I'd probably err on the side of assuming "camping outdoors" is the system norm, though, and give bonuses for comfortable sleeping in town - recovering HP is easier, sleep required for spell memorization is shorter, leveling up training takes less effort, whatever. That's a carrot instead of a stick for doing the stuff adventures are going to do almost 100% of the time - sleep outside, in armor, because Wandering Monsters show up on a 1 in 8 (or whatever the odds are.)

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    1. I really like that comfort/concealment/line of sight idea.

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  4. I vaguely remember the days of no sleep from when my boy was little (he's 7 now). I recommend a YouTube video of Samuel L. Jackson reading 'Go the F@!* to Sleep'. It''s a bedtime story for all sleep deprived parents :)

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  5. Assuming you want a simple thing you can slot into old-school play instead of borrowing something specifically fatigue-oriented from another system, why not just say that each major sleep interruption is a -1 penalty to certain rolls and to hireling/follower morale?

    Groups that want to can develop it into something more complex - e.g. adrenaline makes the fatigue decrease in a fight but then it comes back harder after the fight has ended; Con bonus allows some of the penalty to be ignored, etc.

    Incidentally, my favored solution for watches is for a party of at least five characters: you spend ten hours overall resting, and everyone gets both a two-hour watch and eight hours of quiet time. If everyone was well-rested to begin with, then the first, middle (first sleep - second sleep dividing time) and final watches shouldn't be too bad, and you rotate watch positions.

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    1. Cumulative -1 to all rolls would definitely sharpen minds.

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  6. I think it's hard to rule for sleep deprivation in *active* situations because adrenaline can cut right through it. When my kids were at their sleep-disruptive peak a few years back, I always found playing sport, etc., surprisingly unaffected by (ahem!) a yawning sleep deficit. Weariness of limb - perhaps from climbing in the mountains all day or having fought in multiple encounters in the same day - would have a much more significant effect on combat and the like. (In that regard, I think RPGs tend to have ludicrously forgiving encumbrance systems - ones that encourage PCs to fight with their packs on and so forth.)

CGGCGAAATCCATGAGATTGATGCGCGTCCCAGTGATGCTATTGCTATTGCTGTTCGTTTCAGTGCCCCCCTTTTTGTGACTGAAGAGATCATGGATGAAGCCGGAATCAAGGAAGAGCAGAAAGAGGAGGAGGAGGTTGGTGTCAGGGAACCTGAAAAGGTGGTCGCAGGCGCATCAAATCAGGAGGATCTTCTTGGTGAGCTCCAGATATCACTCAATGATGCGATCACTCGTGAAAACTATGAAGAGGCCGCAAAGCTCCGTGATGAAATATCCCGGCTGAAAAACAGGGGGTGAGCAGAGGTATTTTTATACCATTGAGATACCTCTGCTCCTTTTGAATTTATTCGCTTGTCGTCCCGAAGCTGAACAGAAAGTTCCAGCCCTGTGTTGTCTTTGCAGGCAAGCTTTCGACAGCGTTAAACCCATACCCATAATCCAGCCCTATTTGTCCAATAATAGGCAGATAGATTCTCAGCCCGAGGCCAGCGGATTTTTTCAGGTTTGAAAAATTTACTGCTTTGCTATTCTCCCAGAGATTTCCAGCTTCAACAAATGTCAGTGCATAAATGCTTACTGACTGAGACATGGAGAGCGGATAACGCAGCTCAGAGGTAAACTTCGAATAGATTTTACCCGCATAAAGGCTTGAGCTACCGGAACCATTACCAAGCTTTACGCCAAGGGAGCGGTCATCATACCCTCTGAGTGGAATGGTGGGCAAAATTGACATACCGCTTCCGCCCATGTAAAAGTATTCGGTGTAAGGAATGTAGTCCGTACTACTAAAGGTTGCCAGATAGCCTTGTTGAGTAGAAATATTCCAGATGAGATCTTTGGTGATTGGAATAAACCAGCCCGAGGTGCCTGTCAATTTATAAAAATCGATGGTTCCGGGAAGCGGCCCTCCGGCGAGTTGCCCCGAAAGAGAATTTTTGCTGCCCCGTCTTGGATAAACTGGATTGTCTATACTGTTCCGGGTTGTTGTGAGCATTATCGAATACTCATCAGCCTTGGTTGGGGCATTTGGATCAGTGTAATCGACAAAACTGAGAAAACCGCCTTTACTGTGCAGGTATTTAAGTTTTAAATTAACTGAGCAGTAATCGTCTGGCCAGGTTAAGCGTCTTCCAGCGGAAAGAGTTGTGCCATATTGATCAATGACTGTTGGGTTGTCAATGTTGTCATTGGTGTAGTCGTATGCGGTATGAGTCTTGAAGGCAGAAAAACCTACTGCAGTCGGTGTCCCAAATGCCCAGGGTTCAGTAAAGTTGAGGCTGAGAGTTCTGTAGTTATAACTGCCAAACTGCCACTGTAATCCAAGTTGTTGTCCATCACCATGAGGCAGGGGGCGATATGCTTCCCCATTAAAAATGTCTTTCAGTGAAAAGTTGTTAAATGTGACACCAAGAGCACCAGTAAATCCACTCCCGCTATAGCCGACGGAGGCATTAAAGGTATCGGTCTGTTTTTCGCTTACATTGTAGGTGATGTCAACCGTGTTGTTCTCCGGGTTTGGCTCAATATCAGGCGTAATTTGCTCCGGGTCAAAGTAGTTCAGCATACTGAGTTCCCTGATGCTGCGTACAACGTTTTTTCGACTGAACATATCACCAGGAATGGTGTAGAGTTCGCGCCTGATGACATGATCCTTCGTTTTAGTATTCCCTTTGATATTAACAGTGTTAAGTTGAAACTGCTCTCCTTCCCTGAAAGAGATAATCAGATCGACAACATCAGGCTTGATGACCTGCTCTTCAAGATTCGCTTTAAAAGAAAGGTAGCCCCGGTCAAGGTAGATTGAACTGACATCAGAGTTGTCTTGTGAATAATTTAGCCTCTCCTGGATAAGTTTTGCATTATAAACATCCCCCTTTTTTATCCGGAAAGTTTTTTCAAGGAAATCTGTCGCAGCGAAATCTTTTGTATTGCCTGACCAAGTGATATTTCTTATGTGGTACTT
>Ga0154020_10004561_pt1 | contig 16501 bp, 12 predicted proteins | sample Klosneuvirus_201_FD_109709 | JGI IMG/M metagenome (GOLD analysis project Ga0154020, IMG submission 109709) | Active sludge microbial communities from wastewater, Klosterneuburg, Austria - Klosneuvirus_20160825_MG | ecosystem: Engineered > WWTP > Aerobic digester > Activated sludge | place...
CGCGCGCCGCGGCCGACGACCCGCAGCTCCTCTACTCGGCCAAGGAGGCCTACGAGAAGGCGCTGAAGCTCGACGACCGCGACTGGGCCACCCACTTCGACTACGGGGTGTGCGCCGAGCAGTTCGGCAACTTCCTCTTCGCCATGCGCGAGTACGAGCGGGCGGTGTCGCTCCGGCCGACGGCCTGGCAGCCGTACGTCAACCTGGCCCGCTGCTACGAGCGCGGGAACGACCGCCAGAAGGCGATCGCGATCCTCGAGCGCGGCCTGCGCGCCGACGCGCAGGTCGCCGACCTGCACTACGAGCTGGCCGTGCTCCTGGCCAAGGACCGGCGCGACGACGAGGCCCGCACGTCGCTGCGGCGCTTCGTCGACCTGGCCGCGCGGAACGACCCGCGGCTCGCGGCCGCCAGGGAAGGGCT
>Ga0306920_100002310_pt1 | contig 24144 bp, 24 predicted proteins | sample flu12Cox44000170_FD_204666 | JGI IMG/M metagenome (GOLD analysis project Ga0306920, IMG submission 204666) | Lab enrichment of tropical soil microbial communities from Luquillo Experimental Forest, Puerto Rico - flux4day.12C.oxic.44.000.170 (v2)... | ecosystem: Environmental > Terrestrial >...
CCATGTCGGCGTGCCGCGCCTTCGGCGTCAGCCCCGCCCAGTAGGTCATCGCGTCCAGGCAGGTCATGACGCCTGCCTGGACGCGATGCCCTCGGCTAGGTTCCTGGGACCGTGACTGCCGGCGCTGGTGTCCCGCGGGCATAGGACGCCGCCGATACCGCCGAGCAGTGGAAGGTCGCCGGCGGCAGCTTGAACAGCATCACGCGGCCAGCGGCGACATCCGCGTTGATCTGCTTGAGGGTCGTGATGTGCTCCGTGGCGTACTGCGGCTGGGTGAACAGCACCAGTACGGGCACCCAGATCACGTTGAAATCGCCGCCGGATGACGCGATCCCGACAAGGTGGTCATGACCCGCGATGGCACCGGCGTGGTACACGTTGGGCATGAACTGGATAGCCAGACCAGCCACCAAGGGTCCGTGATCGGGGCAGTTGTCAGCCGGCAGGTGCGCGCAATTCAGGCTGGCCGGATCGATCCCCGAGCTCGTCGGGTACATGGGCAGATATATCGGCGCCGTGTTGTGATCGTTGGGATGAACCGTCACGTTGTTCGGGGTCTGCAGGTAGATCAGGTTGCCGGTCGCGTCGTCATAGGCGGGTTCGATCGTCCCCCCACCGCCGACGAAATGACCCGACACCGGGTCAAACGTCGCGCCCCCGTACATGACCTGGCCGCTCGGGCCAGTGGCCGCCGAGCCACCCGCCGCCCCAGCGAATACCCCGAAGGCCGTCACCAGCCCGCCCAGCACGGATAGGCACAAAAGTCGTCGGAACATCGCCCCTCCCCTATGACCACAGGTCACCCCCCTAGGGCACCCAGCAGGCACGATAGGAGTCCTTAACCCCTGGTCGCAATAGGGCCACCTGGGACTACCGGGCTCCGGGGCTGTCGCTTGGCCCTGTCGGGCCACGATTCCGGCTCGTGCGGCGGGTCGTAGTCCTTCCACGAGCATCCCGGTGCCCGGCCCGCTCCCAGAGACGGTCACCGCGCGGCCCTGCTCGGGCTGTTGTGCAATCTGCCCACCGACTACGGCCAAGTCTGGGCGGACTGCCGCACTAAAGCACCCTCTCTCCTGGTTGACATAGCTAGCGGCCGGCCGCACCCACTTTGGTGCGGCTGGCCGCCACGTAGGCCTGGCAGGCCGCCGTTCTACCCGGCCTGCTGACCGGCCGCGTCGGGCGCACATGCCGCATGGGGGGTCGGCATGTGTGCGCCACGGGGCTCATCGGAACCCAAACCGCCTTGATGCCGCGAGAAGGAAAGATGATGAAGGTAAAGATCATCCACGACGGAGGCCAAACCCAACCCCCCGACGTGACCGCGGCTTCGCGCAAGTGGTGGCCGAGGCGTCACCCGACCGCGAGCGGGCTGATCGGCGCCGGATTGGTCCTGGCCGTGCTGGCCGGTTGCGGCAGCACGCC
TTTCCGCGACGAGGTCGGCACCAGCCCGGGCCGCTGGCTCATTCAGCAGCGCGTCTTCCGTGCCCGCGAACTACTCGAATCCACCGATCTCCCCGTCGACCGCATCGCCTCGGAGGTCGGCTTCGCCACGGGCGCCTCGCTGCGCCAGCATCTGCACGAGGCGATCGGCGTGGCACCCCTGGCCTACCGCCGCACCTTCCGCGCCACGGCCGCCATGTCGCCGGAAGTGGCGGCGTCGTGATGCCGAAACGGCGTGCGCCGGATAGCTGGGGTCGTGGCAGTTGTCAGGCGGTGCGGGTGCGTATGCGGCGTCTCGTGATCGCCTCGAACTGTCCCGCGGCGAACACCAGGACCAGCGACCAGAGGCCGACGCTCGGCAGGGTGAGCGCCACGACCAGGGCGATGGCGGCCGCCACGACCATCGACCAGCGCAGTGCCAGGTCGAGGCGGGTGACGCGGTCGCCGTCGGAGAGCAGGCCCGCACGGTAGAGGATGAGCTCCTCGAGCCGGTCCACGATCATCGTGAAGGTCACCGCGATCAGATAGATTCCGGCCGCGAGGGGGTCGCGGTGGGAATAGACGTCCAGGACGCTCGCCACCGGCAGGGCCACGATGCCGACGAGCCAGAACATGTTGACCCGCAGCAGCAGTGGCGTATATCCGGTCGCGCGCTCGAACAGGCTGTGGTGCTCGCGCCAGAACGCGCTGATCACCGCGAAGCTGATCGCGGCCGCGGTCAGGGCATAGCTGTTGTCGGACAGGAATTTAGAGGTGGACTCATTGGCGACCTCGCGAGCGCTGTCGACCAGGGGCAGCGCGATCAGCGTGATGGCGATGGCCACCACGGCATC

In passive situations, though, some sort of simple cumulative penalty to saving throws is surely the way to go. Perhaps -1 for each hour less than six the previous night for situations when the PC is trying to keep awake without any obvious stimulus (like an orc war party coming up the gully).

    There's huge scope to unsettle players by having a PC fall asleep on watch, of course - you can instil considerable paranoia by having them discover their sleeping sentry and then frantically check to see what's gone wrong (nothing at all, perhaps, or possibly a small hungry animal rummaging through their supplies ...).

    On broken sleep: there's some evidence that two periods of sleep was the norm for much of history:

    http://www.bbc.co.uk/news/magazine-16964783

    So I suspect that sleeping in chunks is less of a burden than we might assume.

    I'd disagree with you on one point: "the fact that you never sleep all that well in a tent". I've always found that it's only the first night or two under canvas that are unsettled. Every time I've done a longer stint of wild camping in the Highlands, sleep's always been easy and plentiful - not least because of the effort of lugging a tent and water up and down a couple of Munros in the day - and then ascending to make camp sufficiently high up to avoid the dreaded midge ...

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    1. Whenever I sleep in a tent I'm always wide awake early in the morning because it's too bright and/or hot. Although sleeping on hard ground is great for posture I think.

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  7. I'm curious what Kevin Kulp would have to say about this. IIRC his day job is (or was) working as a sleep expert / consultant for companies that have a lot of shift work.